My sister is too busy.
She's a surgeon, and she treats people with breast cancer, the second most common form of cancer in women, and, still, the second leading cause of death in women in this country. About one in eight women in the United States will get breast cancer some time in their lives--you know one or more of them--and thanks to people like my sister, Susan, there's progress and passion in caring for them, and hope for a cure some day. Meanwhile, because of the hard facts, my sister's patient "load" is too heavy.
Also, she gets busier than ever in October, as it's National Breast Cancer Awareness month. Lectures, appearances at races "for the cure", and money-raising events are part of the lot for her. As hard as she works in her "day job," it is not enough. More needs to be done. And more. Thankfully, there are people like her, who see that, and know that, and give that time and energy for a greater good.
So, when I feel the first twinge of self-pity for how busy, or stressed, or overwhelmed by how much I may need to do, I only need to think of my sister to get out of that way of thinking.
How is this relevant?
Here's part of it, and as is often the case with rumination that may be of interest to home builders, the source of the thought comes from Census Bureau data.
This week, the Census Bureau called attention to an important inflection point in educational attainment data:
Data from the American Community Survey show that in 2005, 28.5 percent of men had a bachelor’s degree or higher, compared with 26.0 percent of women. In 2014, the percentage for men was 29.9, while that for women was 30.2, marking the first year that women’s college attainment was statistically higher than men’s college attainment.
This has no end of implications, and no small amount of irony. Both as relates to the current challenges and opportunities home builders face as they try to break through among younger adult home buyer prospects--more and more of them are women--and the other big, big challenge.
The culture and talent stream of home building and residential organizations. Staffing, talent, and culture in home building organizations gets raised again and again as a "pain point" of anxiety and concern among companies. Some are doing something about it. Enough? No.
Earlier, Wall Street Journal staffers Nikki Waller and Joann S. Lublin flagged the fact that "Despite support at the top, gender equality is a long way off at most U.S. companies. A study by Lean In and McKinsey reveals why—and what employees and companies can do about it."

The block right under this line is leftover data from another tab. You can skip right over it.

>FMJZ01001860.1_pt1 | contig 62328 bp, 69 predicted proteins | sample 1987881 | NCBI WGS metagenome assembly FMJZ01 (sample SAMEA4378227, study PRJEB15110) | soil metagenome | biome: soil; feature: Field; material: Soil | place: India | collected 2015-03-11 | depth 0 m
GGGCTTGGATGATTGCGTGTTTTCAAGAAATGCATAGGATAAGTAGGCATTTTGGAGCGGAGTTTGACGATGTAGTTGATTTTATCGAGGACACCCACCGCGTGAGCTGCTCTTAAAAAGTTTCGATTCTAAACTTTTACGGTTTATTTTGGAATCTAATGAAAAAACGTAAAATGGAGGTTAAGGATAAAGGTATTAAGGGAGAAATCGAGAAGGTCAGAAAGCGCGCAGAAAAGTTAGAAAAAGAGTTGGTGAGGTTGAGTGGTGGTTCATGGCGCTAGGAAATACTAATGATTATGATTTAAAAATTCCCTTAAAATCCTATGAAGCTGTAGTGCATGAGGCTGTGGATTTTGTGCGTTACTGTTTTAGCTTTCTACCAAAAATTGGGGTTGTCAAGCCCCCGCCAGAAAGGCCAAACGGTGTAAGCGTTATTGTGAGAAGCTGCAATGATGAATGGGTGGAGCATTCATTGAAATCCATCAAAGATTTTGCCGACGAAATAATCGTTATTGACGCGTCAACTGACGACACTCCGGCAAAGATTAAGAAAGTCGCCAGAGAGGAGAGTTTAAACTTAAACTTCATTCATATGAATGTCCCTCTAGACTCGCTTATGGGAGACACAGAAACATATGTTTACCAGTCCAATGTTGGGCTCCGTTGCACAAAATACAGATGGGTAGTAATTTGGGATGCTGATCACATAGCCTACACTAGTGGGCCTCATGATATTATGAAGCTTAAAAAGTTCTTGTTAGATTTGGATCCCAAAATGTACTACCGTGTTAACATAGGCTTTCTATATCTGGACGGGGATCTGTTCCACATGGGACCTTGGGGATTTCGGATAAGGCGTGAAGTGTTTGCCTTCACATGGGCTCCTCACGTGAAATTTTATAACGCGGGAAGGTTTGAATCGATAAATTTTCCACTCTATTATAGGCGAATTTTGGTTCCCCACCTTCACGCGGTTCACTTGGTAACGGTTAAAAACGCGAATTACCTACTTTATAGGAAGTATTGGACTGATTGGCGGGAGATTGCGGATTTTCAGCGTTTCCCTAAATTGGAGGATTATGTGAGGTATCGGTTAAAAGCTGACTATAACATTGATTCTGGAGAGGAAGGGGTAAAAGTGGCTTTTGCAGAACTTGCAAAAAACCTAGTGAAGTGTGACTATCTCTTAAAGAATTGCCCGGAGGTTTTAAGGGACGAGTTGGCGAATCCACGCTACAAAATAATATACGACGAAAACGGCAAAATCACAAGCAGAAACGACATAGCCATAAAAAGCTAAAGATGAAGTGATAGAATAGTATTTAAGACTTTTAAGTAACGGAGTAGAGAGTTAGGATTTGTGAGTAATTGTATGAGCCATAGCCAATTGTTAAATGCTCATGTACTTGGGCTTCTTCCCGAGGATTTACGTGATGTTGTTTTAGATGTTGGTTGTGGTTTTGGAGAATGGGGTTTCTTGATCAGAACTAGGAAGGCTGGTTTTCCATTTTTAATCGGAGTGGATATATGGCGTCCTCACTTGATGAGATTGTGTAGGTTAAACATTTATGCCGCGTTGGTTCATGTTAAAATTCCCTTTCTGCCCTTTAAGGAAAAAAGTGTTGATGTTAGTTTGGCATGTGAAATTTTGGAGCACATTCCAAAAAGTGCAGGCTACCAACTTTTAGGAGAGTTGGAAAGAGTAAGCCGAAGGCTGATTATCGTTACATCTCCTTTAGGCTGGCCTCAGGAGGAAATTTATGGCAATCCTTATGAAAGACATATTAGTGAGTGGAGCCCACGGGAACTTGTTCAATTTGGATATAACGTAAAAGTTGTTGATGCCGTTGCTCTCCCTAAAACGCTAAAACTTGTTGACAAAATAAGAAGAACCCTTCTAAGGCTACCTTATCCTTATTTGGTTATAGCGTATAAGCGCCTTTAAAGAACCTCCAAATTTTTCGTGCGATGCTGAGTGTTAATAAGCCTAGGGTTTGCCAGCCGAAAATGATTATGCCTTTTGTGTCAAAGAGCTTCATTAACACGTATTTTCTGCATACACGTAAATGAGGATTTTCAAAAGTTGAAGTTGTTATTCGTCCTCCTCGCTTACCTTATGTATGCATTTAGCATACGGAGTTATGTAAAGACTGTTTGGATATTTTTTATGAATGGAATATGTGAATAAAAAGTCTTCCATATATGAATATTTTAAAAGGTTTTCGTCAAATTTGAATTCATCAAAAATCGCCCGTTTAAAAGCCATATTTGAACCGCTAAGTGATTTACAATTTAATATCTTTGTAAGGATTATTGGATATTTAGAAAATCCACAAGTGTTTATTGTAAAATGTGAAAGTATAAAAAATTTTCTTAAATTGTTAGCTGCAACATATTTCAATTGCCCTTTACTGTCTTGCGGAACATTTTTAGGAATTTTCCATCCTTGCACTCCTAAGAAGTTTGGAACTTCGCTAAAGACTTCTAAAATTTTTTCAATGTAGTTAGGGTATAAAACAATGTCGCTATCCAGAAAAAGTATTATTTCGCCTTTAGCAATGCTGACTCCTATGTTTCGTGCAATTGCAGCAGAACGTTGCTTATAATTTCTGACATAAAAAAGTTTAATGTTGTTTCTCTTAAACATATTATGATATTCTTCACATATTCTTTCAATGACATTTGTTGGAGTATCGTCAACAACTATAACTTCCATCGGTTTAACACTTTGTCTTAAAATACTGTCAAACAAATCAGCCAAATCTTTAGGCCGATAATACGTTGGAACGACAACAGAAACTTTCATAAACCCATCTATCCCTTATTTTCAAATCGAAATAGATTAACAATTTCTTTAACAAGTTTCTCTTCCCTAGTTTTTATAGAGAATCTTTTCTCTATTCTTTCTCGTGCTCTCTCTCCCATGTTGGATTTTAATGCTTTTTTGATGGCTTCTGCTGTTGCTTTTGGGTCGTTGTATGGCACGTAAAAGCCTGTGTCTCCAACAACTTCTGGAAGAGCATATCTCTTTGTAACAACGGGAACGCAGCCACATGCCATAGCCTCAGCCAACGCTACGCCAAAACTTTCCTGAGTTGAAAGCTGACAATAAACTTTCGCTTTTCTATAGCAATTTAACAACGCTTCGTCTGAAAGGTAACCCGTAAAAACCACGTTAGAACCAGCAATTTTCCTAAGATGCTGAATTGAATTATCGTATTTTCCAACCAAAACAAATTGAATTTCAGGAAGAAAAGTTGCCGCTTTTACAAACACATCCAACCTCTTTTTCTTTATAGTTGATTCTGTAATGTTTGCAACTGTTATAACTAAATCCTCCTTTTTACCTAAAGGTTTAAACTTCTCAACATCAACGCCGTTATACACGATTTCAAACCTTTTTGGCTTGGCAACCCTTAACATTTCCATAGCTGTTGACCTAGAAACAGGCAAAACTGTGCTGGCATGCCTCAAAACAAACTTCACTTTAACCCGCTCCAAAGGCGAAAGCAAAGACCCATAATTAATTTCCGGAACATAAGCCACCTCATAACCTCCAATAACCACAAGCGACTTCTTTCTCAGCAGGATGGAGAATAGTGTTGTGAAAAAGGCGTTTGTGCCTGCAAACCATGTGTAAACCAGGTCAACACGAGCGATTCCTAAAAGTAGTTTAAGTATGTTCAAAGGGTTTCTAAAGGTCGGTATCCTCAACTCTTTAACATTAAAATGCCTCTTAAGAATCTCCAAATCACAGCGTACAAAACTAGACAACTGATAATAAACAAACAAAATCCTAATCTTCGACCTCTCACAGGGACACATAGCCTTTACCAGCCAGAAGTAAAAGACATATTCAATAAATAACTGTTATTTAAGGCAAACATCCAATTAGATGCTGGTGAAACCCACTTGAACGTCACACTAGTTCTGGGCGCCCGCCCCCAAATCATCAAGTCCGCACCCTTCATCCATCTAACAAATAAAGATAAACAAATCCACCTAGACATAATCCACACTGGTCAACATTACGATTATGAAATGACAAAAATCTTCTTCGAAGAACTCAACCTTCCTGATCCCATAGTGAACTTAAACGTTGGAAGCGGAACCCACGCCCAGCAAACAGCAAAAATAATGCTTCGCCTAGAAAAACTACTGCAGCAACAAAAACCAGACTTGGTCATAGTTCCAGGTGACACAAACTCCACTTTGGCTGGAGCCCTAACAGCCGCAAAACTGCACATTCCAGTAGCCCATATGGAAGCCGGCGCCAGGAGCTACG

One of the key findings of the Lean In/McKinsey study may resonate particularly among home building and development companies:
Women are almost four times more likely than men to think they have fewer opportunities to advance because of their gender—and they are twice as likely to think their gender will make it harder for them to advance in the future.
Personally, I wouldn't like to imagine that for some reason, at some time, my sister may have been too daunted to pursue medicine and not been too busy today, both caring for patients and working to raise awareness of the disease. Or that her first daughter might have been derailed from working to follow in her mother's footsteps and become a doctor, a pathologist, currently in a fellowship in a hospital in Pittsburgh. I'm glad they have dedicated their careers to being too busy, and I have a debt of gratitude on a personal level for the difference they make in the work they do.
And this can, and this will be the case with home building.
The fact that young women now overachieve young men in educational attainment, and that this has direct implications as to the future earnings and economic wherewithal of people in those age brackets means that companies need to continue to change, both in their make-up and their strategies and positioning with customer prospects.
Take just one example, an extraordinary story of the kind of change that could alter strategy and business outcomes in markets all over the country. The market is Raleigh, and the home building company is Garman Homes.
If you have not met, nor yet heard of division president Alaina Higginbotham Money and Vice President, Product & Design Allison King, I won't spoil the story for you. Have a look at Garman Homes' Fresh Paint. In collaboration with Newland Communities, they're taking a custom home legacy, and turning it inside out to create a line of homes they can build to scale, aiming at you know who: Millennial buyers.
Suffice to say, they look at all the paradigms and assumptions about who to do things in home building and marketing and design and treat them like tee-shirts to turn inside out and dip in colorful dyes.
It's good to see examples of this kind of change taking hold in a business and production culture that can use Fresh Paint.